While the Ebola threat seems to have been contained for the time being in the United States, it is still a problem in other parts of the world. In today’s Advisor, learn how training is helping fight this deadly disease.
With the news that Sierra Leone’s vice president was put in quarantine this week after one of his body guards died of Ebola, it is still timely to point out how training is at the forefront of efforts to combat the Ebola outbreak in hard-hit West Africa. Training is also critical in protecting healthcare workers and others there and in the United States.
The World Health Organization (WHO) says the Ebola virus caused thousands of deaths in West Africa last year. Meanwhile, only two people died in the United States from the virus in 2014, according to the Centers for Disease Control and Prevention (CDC). In both of those cases, the virus was contracted overseas.
RMS, a catastrophe risk management firm, does not expect the Ebola outbreak to cause widespread deaths outside of West Africa. However, in the United States and abroad, healthcare officials and providers are taking the threat seriously—training healthcare workers how to recognize Ebola symptoms, provide treatment, and protect themselves and others from becoming infected. That includes screening procedures and appropriate personal protective equipment (PPE).
Kaiser Permanente is among the employers taking proactive steps to train employees on Ebola-related safety protocols. In November, thousands of healthcare workers from Kaiser Permanente and other healthcare organizations on the East and West Coasts attended (in person and via live telecast) an Ebola safety educational session in Los Angeles cohosted by the company, along with the Coalition for Kaiser Permanente Unions, Partnership for Quality Care, United Nurses Associations of California/Union of Health Care Professionals, Service Employees International Union—United Healthcare Workers West, Service Employees International Union Local 721, and Los Angeles County Department of Health. The focus was on how to safely handle patients infected with the virus.
“Treating patients with Ebola is a challenge, but we know from experience that we can care for these patients safely and effectively,” said Arjun Srinivasan, MD, associate director for CDC’s Healthcare-Associated Infection Prevention Programs and a presenter during the training session. “The best thing we can do is arm healthcare workers with the best information, tools, and training to make that happen.”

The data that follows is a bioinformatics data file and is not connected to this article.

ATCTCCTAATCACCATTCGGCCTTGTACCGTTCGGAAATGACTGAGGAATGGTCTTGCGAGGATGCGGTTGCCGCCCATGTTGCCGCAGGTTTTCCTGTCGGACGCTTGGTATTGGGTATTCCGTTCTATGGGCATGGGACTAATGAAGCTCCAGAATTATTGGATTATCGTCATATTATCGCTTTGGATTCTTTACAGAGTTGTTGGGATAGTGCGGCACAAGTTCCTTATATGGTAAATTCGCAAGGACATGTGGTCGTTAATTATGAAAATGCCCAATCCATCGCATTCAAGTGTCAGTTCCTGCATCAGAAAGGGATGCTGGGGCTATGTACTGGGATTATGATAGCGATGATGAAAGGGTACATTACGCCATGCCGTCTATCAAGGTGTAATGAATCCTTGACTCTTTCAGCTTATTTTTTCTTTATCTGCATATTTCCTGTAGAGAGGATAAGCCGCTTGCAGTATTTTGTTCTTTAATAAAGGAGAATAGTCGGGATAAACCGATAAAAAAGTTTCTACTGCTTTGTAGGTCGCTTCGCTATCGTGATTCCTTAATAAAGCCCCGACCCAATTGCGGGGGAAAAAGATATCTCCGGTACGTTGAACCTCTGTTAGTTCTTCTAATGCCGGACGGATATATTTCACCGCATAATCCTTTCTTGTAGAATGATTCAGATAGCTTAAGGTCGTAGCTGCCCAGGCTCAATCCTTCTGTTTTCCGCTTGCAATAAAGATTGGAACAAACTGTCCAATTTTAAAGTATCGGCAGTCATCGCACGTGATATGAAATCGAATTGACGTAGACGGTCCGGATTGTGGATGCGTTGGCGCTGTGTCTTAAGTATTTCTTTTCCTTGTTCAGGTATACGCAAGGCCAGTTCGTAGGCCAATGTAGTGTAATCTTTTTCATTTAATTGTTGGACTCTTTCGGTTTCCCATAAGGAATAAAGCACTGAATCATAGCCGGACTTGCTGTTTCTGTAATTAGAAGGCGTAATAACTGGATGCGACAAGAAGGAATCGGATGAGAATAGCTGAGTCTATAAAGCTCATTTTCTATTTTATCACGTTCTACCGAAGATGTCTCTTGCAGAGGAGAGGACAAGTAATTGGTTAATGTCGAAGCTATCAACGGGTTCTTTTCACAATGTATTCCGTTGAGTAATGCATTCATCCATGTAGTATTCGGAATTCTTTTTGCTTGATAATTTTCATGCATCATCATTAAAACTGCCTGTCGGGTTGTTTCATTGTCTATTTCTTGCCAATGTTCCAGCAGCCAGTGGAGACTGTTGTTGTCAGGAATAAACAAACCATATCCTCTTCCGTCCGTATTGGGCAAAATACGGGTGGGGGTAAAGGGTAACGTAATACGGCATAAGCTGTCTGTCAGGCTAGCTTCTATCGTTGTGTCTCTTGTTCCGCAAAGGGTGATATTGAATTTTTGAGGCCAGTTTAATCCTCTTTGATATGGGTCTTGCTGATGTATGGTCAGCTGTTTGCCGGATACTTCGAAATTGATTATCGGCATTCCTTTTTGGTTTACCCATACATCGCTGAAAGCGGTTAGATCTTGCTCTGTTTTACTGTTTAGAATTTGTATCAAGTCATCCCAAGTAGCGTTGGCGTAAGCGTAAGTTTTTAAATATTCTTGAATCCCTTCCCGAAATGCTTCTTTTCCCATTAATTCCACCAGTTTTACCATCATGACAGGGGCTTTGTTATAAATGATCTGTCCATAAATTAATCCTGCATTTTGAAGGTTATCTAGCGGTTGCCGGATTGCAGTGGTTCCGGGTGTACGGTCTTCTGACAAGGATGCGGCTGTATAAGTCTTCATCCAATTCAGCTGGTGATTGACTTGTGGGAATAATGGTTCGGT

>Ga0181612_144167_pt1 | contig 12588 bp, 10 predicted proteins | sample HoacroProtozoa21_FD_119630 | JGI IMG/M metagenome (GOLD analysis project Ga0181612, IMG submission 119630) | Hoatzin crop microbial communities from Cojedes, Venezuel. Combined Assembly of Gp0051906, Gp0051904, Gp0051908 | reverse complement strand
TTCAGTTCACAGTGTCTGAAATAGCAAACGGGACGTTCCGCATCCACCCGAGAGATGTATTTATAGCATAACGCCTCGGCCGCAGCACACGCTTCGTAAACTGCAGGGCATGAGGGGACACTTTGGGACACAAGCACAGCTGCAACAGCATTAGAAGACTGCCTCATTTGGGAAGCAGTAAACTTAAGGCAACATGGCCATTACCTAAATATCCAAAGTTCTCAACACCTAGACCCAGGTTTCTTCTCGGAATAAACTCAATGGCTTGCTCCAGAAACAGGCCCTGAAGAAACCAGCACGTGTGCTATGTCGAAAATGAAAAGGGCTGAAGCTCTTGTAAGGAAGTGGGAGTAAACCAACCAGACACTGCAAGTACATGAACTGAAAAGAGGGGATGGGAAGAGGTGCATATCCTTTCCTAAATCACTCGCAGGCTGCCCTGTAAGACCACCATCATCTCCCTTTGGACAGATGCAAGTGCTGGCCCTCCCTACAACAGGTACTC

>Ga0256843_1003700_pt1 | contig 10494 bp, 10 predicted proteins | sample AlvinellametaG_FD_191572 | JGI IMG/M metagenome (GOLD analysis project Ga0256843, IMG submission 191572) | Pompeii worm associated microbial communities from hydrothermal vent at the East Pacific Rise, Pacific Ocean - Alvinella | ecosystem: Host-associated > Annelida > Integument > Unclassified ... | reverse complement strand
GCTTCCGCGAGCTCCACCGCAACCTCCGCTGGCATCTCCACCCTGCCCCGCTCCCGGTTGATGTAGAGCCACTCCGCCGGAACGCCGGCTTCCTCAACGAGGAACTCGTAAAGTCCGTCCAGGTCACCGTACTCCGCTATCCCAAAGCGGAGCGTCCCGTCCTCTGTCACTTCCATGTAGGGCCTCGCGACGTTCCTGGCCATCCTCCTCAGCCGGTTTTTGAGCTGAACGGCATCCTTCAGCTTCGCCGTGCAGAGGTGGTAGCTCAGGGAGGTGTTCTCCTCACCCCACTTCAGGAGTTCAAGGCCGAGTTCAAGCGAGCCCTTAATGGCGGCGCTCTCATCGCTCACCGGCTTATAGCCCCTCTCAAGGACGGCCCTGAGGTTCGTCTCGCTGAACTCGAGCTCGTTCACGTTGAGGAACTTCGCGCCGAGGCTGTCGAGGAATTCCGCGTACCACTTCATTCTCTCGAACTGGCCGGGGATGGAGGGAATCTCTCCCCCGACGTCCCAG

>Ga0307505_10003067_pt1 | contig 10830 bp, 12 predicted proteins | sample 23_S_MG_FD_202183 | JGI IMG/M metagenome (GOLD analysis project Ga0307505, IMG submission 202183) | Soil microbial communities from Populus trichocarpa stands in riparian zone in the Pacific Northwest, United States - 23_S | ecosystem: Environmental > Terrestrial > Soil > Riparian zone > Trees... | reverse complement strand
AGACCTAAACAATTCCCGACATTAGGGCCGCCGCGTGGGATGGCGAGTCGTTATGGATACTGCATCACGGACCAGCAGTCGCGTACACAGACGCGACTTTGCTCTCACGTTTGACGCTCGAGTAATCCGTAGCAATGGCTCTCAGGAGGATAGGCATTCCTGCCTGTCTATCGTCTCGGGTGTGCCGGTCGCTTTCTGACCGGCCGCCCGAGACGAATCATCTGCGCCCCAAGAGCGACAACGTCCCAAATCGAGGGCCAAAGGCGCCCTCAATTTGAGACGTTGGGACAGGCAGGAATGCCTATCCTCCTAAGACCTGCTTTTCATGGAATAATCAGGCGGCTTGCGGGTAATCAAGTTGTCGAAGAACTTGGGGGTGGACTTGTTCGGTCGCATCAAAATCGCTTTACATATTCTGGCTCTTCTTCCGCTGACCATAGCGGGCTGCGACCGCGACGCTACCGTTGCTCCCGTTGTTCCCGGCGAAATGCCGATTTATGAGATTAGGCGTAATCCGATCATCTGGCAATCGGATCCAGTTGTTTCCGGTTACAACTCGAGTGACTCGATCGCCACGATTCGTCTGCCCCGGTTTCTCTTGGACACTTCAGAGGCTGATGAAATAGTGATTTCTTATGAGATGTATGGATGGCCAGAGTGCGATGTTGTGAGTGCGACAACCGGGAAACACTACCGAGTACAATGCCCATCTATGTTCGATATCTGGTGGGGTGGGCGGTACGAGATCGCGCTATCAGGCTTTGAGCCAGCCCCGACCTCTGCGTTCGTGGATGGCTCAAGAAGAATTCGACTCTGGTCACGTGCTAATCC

The session included demonstrations on the “donning and doffing” of PPE and the latest Ebola-related protocols and guidelines from the CDC. Among other things, Srinivasan recommended that healthcare workers be given plenty of practice putting on the necessary PPE and taking it off, so they can protect themselves from becoming contaminated during and after treating a patient with Ebola.
Other training advice from Srinivasan included having healthcare workers practice donning and doffing the PPE where they would be when dealing with a potential Ebola case, rather than in a conference room, and to practice performing certain tasks, such as putting in an IV or starting a new IV bag while wearing the PPE. He also recommended having a trained observer oversee how each participant dons and doffs the PPE to make sure each does so properly.
Here are some basic guidelines from the CDC to include in training for healthcare workers to minimize the risk of exposure from a patient with Ebola:
- Wear appropriate PPE;
- Practice proper infection control and sterilization measures;
- Isolate patients with Ebola from other patients;
- Avoid direct, unprotected contact with the bodies of people who have died from Ebola; and
- Notify health officials if you have had direct contact with the blood or bodily fluids of a person who is sick with Ebola.
A video, “Prepared to Protect: Ebola Health Care Worker Safety Session,” and other videos can be viewed at pqc-usa.org. Additional training resources are available from the CDC (www.cdc.gov/Ebola), the WHO (www.who.int/csr/disease/ebola/en/), and at www.DisasterReady.org.